Unlike the imaginary companies that populate textbooks, real family businesses do not have access to unlimited amounts of capital.  Even when there is a large pool of available capital, there may be other resource constraints that impose prudential limits on how many projects the company can undertake during a given period.  In the face of capital (or other) constraints, using a premium hurdle rate can help narrow the list of potential capital projects to a manageable number.  In other words, there are fewer projects with 12% returns than 8% returns.

Using a premium hurdle rate can be a perfectly suitable way to ration scarce capital resources.  However, we offer a couple of cautions for this practice.  First, if there really are an abundance of capital projects that promise returns in excess of the WACC (which is what capital rationing implies), family business directors may need to investigate ways to alleviate the capital constraints.  In the context of the funnel depicted above, finding additional capital (or management, or other resources) would benefit shareholders by limiting the opportunity cost of foregoing attractive investment opportunities.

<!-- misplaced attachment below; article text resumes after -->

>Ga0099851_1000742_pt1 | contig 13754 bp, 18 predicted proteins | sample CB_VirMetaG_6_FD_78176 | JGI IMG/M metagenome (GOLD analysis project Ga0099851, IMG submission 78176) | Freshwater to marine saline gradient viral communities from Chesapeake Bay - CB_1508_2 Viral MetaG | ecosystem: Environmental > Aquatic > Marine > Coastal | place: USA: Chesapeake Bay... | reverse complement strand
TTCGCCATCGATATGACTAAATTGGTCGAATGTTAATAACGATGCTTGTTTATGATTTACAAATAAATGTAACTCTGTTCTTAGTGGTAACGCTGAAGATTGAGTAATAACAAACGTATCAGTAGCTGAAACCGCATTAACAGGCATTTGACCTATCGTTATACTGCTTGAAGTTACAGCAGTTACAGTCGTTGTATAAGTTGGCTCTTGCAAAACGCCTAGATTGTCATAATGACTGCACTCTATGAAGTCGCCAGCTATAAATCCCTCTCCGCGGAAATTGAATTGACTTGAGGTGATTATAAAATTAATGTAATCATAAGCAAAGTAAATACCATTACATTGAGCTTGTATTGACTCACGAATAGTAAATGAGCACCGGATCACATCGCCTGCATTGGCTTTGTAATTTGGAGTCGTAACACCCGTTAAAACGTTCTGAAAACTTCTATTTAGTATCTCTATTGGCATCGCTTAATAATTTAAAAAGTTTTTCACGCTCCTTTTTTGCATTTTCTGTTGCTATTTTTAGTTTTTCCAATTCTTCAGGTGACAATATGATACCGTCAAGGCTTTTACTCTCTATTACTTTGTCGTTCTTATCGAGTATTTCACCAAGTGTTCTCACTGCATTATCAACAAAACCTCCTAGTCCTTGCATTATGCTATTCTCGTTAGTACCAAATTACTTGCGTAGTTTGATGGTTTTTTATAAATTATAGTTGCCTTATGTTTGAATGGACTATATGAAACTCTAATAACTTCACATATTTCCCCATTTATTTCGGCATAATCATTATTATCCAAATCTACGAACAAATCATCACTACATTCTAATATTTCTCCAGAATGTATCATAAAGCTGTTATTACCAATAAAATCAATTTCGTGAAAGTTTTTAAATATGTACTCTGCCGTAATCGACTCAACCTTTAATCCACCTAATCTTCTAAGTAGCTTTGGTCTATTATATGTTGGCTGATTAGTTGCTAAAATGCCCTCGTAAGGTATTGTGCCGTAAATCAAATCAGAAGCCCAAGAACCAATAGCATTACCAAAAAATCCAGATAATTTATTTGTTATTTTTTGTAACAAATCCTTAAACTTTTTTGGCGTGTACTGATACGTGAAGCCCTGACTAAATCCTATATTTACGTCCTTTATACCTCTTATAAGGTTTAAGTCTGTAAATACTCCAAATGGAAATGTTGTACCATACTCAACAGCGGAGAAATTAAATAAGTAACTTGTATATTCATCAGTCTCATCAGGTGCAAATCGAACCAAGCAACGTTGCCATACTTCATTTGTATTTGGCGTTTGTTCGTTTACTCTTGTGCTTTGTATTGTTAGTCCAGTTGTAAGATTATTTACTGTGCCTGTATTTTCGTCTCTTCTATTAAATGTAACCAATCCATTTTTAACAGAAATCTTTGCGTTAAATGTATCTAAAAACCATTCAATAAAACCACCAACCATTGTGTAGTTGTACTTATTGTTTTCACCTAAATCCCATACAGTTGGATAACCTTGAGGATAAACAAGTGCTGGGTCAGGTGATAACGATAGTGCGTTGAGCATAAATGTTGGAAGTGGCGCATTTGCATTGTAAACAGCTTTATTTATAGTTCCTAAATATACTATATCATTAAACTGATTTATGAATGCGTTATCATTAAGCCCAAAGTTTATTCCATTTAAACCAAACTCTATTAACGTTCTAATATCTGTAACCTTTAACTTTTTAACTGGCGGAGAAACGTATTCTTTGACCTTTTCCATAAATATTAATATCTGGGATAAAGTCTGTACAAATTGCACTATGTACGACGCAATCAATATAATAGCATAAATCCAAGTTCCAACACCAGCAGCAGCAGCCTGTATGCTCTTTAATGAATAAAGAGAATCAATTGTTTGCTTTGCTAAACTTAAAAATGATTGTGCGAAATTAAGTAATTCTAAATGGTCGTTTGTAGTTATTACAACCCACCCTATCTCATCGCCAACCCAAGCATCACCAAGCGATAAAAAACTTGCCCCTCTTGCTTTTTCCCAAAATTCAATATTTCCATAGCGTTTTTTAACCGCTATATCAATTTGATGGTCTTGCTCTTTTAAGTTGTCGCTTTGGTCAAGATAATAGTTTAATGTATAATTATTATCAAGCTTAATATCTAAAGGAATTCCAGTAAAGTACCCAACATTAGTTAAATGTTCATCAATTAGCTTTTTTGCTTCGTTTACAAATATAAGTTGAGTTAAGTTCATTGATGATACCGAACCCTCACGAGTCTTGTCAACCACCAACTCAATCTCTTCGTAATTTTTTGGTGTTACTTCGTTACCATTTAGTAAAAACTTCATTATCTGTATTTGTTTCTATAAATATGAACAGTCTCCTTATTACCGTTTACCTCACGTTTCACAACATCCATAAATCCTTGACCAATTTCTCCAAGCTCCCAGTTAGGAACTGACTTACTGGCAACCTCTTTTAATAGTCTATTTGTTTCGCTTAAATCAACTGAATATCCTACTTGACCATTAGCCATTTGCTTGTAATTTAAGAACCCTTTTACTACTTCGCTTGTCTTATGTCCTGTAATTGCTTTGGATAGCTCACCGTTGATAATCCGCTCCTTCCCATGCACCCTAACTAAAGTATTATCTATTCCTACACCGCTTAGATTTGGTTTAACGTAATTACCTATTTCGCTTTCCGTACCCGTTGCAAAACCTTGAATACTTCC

Second, family businesses should be wary of simply substituting a high hurdle rate for developing a clear strategy.  For example, assume a company’s cost of capital is 10%.  In our experience, a project with an 11% internal rate of return that advances the company’s strategy is preferable to a project which is expected to generate a 16% return, but does not promote the company’s strategy.  In other words, a premium hurdle rate cannot replace a coherent strategy.

Ultimately, the size of your family business’s capital budget cannot be assessed in isolation, but intersects with other strategic decisions regarding dividend policy and capital structure.


So in the end, premium hurdle rates can be effective in taking into account that family businesses do not have the luxury of operating in the neat and tidy world of finance textbooks.  However, it is critical that companies electing to use a hurdle rate premium not ignore the effect of cognitive biases on forecasting or the importance of corporate strategy in project selection.  Treating the symptoms can be the right course of action in the short run, but family businesses concerned with long-term health should also treat the underlying disease.